To introduce this lesson, I review the anchor chart that our class had previously made on sorting. We talk about all the ways we know how to sort: color, shape, size, own rule. I tell the kids they are now sorting wizards and will be asked to decide the best way to sort some items.We had previously read the book, Sort it Out by Barbara Mariconda. I remind the children of how Packy had to sort his items in various ways. Packy used characteristics and attributes to sort the items in his collections. As we discuss this, I show students the pages and pictures again of how Packy sorted his items.
The activity I give the children consists of two pages. These pages are taken from the Houghton Mifflin math series used in my district. The first page has various hats and shoes. This can challenge some of my students; as many of them immediately want to sort the red and blues hats/shoes by color. However, there is a brown pair of boots that will not allow for sorting by color. Students need to determine that the sorting rule is: items that go on my head & items that go on my feet.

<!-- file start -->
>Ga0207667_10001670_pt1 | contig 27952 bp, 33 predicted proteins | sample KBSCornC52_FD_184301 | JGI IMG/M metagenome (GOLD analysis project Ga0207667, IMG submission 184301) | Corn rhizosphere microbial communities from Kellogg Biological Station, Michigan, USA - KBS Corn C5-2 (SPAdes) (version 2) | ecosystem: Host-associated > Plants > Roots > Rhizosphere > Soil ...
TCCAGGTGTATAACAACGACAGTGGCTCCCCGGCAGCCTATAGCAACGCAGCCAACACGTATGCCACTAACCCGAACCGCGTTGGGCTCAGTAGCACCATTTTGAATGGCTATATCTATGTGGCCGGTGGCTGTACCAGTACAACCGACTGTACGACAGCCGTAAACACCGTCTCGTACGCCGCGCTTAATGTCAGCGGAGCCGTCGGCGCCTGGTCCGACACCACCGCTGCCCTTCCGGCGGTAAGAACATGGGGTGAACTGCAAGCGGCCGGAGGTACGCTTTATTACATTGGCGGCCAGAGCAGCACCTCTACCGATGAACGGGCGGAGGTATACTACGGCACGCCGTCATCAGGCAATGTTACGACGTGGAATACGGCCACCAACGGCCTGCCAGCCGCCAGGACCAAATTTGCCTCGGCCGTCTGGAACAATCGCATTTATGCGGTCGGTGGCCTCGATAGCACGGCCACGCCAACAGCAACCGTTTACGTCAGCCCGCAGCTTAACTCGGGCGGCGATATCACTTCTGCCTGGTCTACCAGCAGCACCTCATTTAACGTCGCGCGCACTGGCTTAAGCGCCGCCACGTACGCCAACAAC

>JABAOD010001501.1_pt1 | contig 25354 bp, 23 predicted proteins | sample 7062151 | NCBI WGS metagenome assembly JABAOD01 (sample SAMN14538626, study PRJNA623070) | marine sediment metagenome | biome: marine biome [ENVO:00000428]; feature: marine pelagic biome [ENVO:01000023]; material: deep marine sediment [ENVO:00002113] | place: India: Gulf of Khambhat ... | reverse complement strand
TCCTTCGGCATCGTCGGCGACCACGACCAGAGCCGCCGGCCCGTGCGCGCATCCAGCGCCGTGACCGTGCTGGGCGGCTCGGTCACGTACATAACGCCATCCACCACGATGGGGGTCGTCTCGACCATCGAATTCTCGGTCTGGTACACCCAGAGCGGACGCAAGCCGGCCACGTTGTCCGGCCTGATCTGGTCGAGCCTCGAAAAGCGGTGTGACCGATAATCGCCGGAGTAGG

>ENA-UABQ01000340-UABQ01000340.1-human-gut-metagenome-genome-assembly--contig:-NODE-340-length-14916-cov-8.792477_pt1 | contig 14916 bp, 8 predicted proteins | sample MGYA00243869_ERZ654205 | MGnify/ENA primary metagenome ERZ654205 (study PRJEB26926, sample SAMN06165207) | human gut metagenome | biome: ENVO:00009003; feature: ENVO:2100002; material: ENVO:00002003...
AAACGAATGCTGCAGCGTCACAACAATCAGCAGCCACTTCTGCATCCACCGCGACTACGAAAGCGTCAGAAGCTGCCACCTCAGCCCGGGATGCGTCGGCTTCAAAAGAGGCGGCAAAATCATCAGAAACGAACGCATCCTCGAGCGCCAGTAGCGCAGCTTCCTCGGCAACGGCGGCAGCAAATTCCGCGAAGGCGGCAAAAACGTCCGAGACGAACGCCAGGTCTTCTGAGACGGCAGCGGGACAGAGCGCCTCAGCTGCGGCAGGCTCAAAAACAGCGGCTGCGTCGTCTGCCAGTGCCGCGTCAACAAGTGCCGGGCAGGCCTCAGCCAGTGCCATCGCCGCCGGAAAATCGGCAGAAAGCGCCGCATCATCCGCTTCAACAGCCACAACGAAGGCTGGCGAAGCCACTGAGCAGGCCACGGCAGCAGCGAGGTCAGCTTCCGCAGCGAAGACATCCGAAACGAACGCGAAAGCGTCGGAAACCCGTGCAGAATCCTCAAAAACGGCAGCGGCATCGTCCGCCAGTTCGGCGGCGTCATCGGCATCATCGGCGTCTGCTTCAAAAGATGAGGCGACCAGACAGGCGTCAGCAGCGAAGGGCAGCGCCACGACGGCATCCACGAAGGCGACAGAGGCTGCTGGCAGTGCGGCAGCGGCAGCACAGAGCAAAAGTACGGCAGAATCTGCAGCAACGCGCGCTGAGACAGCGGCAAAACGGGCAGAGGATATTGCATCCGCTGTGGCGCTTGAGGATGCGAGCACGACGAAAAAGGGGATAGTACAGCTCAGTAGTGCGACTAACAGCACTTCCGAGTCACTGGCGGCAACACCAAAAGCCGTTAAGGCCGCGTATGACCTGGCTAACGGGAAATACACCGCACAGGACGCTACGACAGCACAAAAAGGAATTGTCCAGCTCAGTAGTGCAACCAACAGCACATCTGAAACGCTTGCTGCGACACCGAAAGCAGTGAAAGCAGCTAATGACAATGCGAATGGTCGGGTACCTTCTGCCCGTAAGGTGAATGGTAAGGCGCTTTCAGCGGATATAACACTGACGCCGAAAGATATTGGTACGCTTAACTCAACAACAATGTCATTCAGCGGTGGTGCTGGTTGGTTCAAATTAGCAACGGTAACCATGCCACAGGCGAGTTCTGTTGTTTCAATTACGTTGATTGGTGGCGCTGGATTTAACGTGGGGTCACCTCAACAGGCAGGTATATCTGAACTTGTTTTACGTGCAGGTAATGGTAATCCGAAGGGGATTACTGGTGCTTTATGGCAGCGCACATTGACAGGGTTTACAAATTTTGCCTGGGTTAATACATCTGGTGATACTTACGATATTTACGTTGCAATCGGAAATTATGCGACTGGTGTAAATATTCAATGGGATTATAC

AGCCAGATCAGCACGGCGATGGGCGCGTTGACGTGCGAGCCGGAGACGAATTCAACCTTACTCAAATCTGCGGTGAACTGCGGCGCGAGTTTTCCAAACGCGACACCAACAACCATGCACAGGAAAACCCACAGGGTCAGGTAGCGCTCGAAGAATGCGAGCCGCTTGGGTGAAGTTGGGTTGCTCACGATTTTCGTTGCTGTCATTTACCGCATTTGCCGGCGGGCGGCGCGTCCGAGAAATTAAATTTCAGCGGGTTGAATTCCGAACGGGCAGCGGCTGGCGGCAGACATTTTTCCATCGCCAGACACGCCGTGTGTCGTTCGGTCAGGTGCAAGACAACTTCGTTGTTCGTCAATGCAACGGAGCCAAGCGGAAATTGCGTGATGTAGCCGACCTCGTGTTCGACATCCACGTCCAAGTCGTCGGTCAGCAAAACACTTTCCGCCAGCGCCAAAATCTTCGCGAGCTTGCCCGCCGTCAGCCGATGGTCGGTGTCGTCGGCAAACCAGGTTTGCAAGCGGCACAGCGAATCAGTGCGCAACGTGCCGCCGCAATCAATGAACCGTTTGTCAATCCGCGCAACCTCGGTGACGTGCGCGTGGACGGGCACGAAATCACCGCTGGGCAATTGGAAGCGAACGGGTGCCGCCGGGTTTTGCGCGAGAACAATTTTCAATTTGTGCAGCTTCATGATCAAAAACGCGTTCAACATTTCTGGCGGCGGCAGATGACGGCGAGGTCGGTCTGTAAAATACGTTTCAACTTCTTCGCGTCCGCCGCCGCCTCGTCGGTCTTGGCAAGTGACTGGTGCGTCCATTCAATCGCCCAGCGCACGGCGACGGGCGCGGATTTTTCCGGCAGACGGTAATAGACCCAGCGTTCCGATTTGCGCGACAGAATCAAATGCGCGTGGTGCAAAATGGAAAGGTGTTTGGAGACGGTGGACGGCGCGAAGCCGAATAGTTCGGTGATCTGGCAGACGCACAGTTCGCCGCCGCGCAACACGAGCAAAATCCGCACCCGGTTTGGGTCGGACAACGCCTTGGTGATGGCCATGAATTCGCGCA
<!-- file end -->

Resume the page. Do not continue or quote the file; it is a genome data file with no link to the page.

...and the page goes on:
The second page has various animals. This page allows for some good discussion among the children. I hear conversations about how many feet, feathers, and fur. Ultimately, most of my class ended up sorting by color; as two of the animals are red, green, and yellow.
I like this activity because it addresses the mathematical practice of constructing viable arguments. Students are engaged in conversation trying to prove their reasoning for sorting to myself and their peers. The lesson demonstrates that my children truly understand the concept of sorting.